Gods and Garments

Textiles in Greek Sanctuaries in the 7th to the 1st Centuries BC

«“This is a very thorough account – archaeological, representational, epigraphical – of the types and decoration of dress used in Greek ritual and worship, by gods and mortals… Scholars will also find the wealth of illustration here (all colour): a valuable source for dress types and patterning, furniture and trappings, outside the world of religion.”»

Ancient West & East
Textiles comprise a vast and wide category of material culture and constitute a crucial part of the ancient economy. Yet, studies of classical antiquity still often leave out this important category of material culture, partly due to the textiles themselves being only rarely preserved in the archaeological record. Les mer
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Leveringstid: Usikker levering*
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Om boka

Textiles comprise a vast and wide category of material culture and constitute a crucial part of the ancient economy. Yet, studies of classical antiquity still often leave out this important category of material culture, partly due to the textiles themselves being only rarely preserved in the archaeological record. This neglect is also prevalent in scholarship on ancient Greek religion and ritual, although it is one of the most vibrant and rapidly developing branches of classical scholarship. The aim of the present enquiry is, therefore, to introduce textiles into the study of ancient Greek religion and thereby illuminate the roles textiles played in the performance of Greek ritual and their wider consequences.

Among the questions posed are how and where we can detect the use of textiles in the sanctuaries, and how they were used in rituals including their impact on the performance of these rituals and the people involved. Chapters centre on three themes: first, the dedication of textiles and clothing accessories in Greek sanctuaries is investigated through a thorough examination of the temple inventories. Second, the use of textiles to dress ancient cult images is explored. The examination of Hellenistic and Roman copies of ancient cult images from Asia Minor as well as depictions of cult images in vase-painting in collocation with written sources illustrates the existence of this particular ritual custom in ancient Greece. Third, the existence of dress codes in the Greek sanctuaries is addressed through an investigation of the existence of particular attire for ritual personnel as well as visitors to the sanctuaries with the help of iconography and written sources.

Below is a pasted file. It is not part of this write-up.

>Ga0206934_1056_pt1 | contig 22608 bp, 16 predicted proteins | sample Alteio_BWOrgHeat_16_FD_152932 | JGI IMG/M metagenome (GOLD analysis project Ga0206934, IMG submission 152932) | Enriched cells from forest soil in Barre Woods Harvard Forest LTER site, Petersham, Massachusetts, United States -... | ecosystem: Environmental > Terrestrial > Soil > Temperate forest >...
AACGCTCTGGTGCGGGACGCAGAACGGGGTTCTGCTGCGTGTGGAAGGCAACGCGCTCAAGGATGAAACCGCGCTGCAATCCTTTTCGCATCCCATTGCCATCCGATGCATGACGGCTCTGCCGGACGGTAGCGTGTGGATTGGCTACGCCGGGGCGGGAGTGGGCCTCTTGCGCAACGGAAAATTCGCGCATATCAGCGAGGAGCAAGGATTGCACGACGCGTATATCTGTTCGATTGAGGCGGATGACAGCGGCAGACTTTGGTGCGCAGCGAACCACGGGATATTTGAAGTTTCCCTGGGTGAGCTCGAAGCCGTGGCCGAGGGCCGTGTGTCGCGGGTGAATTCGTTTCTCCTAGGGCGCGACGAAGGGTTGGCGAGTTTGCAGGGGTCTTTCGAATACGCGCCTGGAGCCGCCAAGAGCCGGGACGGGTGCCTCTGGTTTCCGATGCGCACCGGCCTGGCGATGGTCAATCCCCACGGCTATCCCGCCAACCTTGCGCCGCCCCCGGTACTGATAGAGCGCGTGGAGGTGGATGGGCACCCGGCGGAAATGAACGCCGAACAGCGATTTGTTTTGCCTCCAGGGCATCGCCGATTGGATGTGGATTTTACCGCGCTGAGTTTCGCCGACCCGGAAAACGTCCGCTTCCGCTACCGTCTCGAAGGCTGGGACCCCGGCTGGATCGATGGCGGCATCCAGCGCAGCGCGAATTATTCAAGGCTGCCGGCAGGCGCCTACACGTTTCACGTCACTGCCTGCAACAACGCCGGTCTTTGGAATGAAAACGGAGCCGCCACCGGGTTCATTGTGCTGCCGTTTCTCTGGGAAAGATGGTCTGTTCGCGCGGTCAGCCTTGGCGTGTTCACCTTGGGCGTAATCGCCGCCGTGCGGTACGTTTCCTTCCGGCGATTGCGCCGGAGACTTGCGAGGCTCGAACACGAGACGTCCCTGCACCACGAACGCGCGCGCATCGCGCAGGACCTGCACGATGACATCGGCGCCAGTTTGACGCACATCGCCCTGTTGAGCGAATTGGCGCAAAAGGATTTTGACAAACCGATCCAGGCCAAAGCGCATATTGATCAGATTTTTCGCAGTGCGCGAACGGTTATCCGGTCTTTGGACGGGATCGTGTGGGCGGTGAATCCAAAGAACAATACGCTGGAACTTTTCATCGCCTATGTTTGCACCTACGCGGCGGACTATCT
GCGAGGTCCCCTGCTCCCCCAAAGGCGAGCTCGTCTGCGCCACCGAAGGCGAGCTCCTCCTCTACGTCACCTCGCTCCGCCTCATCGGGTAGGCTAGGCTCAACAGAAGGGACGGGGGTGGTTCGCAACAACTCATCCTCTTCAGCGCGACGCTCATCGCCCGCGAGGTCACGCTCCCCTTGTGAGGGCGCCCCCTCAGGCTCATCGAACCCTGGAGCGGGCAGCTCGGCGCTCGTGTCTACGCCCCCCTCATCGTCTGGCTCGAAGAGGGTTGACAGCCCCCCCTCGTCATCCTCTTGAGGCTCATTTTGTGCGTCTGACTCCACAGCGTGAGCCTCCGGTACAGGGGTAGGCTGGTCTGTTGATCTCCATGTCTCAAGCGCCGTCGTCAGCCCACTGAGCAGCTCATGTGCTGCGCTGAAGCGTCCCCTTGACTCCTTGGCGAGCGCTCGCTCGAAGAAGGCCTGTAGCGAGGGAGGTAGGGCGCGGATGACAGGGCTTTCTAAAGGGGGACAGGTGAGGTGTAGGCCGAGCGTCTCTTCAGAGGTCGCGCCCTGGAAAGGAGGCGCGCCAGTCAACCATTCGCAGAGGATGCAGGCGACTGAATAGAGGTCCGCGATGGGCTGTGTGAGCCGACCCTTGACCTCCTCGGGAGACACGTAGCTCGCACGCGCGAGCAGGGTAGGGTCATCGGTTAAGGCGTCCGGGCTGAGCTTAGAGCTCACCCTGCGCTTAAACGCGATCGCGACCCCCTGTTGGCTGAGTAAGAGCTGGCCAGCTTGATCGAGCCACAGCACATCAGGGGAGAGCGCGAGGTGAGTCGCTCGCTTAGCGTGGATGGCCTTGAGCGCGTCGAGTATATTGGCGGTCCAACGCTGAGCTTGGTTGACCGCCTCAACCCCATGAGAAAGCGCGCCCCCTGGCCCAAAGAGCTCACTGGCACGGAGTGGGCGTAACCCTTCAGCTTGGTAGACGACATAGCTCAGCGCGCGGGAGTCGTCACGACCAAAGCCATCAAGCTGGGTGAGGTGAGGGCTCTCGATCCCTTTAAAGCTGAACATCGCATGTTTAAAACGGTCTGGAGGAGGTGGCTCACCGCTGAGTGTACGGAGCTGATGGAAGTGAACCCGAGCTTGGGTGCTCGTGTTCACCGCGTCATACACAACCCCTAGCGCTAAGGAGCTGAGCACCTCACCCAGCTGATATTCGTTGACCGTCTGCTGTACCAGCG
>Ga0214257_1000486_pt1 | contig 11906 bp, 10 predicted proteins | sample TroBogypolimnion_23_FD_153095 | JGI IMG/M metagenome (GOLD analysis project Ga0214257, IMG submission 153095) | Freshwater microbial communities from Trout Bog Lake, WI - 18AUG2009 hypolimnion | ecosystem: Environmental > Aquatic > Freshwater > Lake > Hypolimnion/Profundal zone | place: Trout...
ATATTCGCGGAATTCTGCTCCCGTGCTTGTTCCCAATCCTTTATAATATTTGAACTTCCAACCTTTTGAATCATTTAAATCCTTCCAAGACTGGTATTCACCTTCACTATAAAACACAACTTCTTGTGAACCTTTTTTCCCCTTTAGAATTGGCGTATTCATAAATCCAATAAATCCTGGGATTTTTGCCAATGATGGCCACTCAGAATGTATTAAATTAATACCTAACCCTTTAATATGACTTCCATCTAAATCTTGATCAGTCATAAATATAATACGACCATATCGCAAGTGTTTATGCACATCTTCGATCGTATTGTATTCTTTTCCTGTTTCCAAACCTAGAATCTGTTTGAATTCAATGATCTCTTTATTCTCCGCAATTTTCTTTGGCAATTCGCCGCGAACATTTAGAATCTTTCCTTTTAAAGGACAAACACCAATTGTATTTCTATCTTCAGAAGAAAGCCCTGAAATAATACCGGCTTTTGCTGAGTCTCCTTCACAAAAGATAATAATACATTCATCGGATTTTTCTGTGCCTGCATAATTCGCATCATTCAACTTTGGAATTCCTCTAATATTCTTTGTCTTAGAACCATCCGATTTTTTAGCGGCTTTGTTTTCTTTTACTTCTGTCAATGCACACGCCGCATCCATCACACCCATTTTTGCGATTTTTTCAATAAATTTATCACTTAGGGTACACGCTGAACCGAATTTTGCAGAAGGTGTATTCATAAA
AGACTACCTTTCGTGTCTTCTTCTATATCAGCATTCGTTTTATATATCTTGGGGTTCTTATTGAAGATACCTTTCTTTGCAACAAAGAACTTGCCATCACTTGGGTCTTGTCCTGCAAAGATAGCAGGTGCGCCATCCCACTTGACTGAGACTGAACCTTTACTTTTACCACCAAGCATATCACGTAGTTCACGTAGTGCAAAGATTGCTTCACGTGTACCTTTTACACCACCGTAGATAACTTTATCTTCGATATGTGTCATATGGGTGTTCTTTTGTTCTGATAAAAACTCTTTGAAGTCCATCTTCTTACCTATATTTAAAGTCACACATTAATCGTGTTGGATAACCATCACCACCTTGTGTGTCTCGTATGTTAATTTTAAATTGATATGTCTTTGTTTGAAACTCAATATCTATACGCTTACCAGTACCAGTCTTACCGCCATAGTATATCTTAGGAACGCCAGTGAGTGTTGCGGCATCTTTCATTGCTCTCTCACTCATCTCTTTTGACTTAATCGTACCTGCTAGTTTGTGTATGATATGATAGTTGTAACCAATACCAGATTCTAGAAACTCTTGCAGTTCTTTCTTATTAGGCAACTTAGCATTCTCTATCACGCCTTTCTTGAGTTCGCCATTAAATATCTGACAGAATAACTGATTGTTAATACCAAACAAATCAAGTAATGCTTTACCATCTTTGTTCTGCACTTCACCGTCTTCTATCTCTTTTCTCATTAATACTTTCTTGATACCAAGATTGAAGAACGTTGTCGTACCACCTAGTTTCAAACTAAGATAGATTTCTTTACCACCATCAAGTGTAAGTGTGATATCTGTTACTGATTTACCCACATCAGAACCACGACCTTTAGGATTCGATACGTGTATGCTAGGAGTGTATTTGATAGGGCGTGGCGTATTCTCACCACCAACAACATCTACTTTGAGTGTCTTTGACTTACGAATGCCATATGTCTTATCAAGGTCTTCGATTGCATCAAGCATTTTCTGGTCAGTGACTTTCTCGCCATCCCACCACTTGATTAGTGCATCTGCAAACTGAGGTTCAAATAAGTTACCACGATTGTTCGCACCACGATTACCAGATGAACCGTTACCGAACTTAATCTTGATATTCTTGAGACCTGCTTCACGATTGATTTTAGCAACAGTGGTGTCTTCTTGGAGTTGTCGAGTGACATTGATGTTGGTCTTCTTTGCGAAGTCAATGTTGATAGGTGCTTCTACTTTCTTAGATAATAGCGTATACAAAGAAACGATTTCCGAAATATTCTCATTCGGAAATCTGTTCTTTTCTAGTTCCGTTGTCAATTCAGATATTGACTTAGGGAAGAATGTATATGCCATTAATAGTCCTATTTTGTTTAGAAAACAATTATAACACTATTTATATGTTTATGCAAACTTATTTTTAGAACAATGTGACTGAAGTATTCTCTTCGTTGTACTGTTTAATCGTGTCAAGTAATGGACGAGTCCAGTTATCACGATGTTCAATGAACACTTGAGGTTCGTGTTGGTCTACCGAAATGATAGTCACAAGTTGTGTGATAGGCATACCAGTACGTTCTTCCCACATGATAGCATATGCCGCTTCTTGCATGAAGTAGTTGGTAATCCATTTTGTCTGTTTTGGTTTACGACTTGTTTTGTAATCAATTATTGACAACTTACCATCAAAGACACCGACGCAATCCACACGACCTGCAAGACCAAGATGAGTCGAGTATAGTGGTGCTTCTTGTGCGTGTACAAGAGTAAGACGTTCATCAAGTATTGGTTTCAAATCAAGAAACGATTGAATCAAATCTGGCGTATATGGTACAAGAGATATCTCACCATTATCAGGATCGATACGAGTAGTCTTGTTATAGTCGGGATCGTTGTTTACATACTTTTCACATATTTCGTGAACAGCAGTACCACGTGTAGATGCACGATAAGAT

By merging the study of Greek religion and the study of textiles, the current study illustrates how textiles are, indeed, central materialisations of Greek cult, by reason of their capacity to accentuate and epitomize aspects of identity, spirituality, position in the religious system, by their forms as links between the maker, user, wearer, but also as key material agents in the performance of rituals and communication with the divine.

Fakta

Innholdsfortegnelse

Abbreviations

Abstract

Part I. Introduction

Part II. Dedications of textiles and accessories in greek sanctuaries

Chapter 1. Introduction: Textile dedications

Chapter 2. The temple inventories: Written evidence for the dedication of textiles and accessories

Chapter 3. Discussion: Textile dedications

Part III. Cult images and dress

Chapter 4. Introduction: Cult statues in ancient Greece

Chapter 5. Iconographic evidence for the dressing of cult statues

Chapter 6. Written evidence for the dressing of cult statues

Chapter 7. Discussion: Dressing of cult statues

Part IV Sacred dress codes: dressing the part in sanctuaries

Chapter 8. Introduction to the sources and methodological discussion

Chapter 9. Priestly garments

Chapter 10. Iconographic evidence for the dress of sanctuary visitors

Chapter 11. Clothing regulations in sanctuaries: The written sources

Chapter 12. Discussion: Sacred dress-codes in sanctuaries

Chapter 13. Conclusion

Appendix 1. The peplos of Athena at Athens
Appendix 2. Temple inventories. Greek texts and translations
Appendix 3. Clothing regulation. Greek texts and translations
Appendix 4. Dress-fasteners in sanctuaries
Bibliography

Om forfatteren

Cecilie Brøns is a senior researcher and curator at the Ny Carlsberg Glyptotek in Copenhagen. She completed her PhD in Classical Archaeology in 2015 at The National Museum of Denmark and The Danish National Research Foundation’s Centre for Textile Research at the University of Copenhagen.